Journal of Thermal Analysis and Calorimetry

, Volume 138, Issue 6, pp 3873–3883 | Cite as

Thermal properties of multilayer graphene and hBN reinforced copper matrix composites

  • Marek KosteckiEmail author
  • Tomasz Cygan
  • Mateusz Petrus
  • Jakub Jaroszewicz
Open Access


The unique properties of graphene make it a very attractive application, although there are still no commercial products in which graphene would play a key role. Good thermal conductivity is undoubtedly one of the attributes which can be easily used both in materials involving large monoatomic layers, that are very difficult to obtain, as well as multilayer graphene flakes, which have been commercially available on the market for several years. The article presents the results of tests on the characteristic thermal properties of composites with the addition of 2–15% of multilayer graphene (MLG) crystals. The motivation of the study was literature reports showing the possibility of increasing the thermal conductivity of composites with MLG participation in the copper matrix. Since the production of composites with increased properties is associated with obtaining a strong orientation of the flakes in the structure, composites with hBN flakes exhibiting significantly worse but also directional thermal properties were produced for comparison. The paper showed a strong influence of flake morphology on the possibility of creating a directional structure. The obtained Cu/MLG composites with the addition of only 2% MLG were characterized by an increase in the thermal conductivity coefficient of about 30% in relation to sinters without the participation of MLG.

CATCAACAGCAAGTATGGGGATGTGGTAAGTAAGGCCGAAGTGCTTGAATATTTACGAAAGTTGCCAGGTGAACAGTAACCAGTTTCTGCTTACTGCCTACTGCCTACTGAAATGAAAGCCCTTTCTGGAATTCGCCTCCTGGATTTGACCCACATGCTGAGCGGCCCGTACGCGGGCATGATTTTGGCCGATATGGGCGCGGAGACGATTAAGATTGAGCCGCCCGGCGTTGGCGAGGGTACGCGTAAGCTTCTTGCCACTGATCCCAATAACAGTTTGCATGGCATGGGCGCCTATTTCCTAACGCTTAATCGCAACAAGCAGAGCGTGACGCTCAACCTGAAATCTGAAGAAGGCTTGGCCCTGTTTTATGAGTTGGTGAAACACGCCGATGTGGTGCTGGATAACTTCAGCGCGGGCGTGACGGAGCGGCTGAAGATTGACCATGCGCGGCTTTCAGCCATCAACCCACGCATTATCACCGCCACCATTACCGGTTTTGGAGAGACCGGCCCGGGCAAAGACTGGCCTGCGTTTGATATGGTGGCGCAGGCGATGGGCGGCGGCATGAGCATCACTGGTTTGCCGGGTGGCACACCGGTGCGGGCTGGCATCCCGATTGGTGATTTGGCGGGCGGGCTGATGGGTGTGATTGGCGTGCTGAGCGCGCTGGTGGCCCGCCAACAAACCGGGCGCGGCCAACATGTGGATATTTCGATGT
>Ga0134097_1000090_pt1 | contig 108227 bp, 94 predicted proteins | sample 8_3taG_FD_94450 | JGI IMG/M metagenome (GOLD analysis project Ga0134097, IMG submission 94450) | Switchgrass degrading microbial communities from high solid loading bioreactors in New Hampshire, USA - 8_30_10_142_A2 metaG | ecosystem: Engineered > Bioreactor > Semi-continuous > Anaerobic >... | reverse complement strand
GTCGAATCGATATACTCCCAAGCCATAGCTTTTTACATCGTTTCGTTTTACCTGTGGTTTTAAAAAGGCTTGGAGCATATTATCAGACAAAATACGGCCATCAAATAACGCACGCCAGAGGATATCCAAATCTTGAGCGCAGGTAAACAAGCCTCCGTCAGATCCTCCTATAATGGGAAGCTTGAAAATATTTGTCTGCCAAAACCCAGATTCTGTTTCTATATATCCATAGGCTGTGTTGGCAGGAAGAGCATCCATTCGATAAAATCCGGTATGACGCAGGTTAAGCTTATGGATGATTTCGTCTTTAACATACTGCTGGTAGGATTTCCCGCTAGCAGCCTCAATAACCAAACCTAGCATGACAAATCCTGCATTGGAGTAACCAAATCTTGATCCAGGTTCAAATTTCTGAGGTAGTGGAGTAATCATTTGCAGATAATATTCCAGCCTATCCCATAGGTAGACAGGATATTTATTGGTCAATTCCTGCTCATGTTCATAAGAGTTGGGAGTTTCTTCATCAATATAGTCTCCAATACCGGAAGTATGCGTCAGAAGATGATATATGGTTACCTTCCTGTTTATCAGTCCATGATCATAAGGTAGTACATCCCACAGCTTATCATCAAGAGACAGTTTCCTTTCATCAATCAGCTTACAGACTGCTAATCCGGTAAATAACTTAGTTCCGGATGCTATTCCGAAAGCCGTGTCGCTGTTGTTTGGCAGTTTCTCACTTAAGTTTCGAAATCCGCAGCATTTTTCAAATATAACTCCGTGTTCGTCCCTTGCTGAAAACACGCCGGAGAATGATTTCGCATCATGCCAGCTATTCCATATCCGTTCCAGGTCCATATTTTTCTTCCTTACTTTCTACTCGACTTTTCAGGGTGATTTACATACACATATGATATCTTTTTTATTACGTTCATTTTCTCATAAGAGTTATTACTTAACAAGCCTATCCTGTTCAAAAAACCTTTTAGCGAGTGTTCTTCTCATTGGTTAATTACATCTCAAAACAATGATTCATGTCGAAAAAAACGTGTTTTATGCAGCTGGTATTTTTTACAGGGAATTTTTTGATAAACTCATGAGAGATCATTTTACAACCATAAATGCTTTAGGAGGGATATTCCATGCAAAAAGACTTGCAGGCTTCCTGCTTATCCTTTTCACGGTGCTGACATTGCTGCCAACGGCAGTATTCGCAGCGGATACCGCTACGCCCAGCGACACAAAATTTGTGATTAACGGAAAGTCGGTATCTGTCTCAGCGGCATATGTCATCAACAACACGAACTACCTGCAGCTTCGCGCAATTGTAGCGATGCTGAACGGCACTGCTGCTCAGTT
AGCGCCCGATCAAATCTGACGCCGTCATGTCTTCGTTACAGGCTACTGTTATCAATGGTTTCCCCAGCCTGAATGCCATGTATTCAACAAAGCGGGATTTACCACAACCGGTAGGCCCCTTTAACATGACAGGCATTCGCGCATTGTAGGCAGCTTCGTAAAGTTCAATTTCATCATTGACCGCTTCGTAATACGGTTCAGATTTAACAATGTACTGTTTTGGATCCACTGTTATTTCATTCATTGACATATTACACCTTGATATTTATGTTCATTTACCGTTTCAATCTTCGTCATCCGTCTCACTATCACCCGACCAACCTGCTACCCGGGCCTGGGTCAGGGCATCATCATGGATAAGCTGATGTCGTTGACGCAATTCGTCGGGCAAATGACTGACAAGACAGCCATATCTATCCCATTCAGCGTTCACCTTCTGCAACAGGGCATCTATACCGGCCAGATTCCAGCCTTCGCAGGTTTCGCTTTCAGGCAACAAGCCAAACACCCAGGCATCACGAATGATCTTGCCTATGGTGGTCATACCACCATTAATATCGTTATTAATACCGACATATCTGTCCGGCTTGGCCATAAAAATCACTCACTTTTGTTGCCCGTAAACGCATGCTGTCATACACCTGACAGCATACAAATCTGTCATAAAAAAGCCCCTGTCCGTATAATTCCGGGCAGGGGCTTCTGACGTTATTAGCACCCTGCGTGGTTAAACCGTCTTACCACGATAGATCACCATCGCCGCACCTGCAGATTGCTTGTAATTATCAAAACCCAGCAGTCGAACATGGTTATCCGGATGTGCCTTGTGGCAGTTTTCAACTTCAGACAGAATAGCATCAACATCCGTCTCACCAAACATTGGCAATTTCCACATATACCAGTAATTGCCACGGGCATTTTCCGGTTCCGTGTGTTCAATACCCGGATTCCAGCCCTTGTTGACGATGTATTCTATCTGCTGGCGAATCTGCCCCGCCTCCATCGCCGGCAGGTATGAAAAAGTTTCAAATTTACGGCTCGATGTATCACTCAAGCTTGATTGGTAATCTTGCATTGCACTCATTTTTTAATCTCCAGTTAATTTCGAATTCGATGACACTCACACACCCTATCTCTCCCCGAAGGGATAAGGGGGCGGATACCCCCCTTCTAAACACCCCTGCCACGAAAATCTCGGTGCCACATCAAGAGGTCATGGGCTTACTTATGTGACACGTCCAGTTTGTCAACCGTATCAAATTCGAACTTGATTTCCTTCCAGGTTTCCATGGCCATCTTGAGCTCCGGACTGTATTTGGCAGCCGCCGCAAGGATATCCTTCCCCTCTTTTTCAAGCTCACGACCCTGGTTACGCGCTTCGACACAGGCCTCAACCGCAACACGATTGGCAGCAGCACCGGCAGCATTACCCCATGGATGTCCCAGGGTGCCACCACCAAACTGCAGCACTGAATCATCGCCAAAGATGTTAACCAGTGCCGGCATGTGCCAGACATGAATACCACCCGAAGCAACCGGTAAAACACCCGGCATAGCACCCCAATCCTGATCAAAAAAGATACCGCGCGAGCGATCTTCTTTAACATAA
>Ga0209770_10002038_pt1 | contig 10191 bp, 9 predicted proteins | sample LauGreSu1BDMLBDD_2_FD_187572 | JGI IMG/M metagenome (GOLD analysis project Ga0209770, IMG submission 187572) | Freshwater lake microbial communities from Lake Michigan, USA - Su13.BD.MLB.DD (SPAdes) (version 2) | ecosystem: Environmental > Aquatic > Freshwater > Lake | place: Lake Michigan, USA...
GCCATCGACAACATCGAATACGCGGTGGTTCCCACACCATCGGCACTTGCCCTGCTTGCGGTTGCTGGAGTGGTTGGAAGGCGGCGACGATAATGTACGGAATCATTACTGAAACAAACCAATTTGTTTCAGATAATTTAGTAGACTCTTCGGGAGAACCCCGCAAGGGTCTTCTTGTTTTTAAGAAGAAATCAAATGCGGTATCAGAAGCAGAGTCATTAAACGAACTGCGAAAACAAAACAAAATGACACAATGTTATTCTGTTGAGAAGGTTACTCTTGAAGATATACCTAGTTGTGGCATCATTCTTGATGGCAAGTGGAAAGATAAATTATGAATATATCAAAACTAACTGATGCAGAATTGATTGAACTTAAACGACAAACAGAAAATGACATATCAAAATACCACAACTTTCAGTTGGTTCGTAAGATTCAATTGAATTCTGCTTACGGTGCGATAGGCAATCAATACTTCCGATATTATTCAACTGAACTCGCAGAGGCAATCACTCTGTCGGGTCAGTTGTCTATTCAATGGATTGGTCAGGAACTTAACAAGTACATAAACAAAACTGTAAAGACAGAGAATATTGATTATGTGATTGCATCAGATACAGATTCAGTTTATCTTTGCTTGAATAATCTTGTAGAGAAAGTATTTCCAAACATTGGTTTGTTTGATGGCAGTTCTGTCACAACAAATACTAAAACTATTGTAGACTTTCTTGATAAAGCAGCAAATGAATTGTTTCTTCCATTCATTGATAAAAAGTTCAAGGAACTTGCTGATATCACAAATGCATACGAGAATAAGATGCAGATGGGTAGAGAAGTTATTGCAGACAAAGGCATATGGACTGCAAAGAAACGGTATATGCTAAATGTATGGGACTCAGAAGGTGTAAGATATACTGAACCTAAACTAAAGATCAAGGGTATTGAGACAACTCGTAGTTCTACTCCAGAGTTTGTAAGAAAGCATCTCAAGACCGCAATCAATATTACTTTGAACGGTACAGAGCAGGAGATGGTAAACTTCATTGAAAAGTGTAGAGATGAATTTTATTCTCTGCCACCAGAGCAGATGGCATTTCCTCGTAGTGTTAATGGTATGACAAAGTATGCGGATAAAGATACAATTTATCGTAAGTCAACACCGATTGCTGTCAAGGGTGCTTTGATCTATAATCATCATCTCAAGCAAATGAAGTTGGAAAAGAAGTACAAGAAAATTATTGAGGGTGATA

Multilayer graphene Copper/graphene composites Thermal conductivity 


Metals, due to the presence of metallic bonds and free-moving electrons, are good thermal conductors [1]. When seeking good thermal management, probably the first choice will be representative of this group of materials. Although this is not an obvious selection, different forms of carbon have proved to be a much better candidate.

For many decades, first place in heat transfer was taken by diamond, where uniform, continuous three-dimensional network of C–C single bonds (σsp3) provides high thermal conductivity (TC), measured to be more than 2400 W m−1 K−1, which is almost six times more than copper [2]. However, unlike metals, heat transport in diamond is the result of elastic vibrations of the lattice (phonons).

As in the case of diamond, the thermal conductivity of graphite is mainly due to phonons. High in-plane thermal conductivity is the result of sp2 covalent bonding between carbon atoms, but large lattice spacing in the c-direction and the weak van der Waals bonding forces between basal planes cause strong thermal anisotropy with over 100-fold between the in-plane and out-of-plane directions (20 W m−1 K−1) [3, 4, 5]. This is a value impossible to achieve for a diamond where thin polycrystalline layers, obtained by using CVD methods, may result only about 50% differences in conductivity depending on the direction [6, 7].

On the one hand, anisotropy affects the low average conductivity of polycrystalline graphite, but on the other hand, the individual layers of graphite in the form of graphene [8] are characterized by a much higher in-plane thermal conductivity, whose values are up to 5300 W m−1 K−1 in room temperature [9]. Furthermore, some mathematical models indicate that it may be even larger and will grow with the increasing linear dimensions of graphene flakes [10, 11].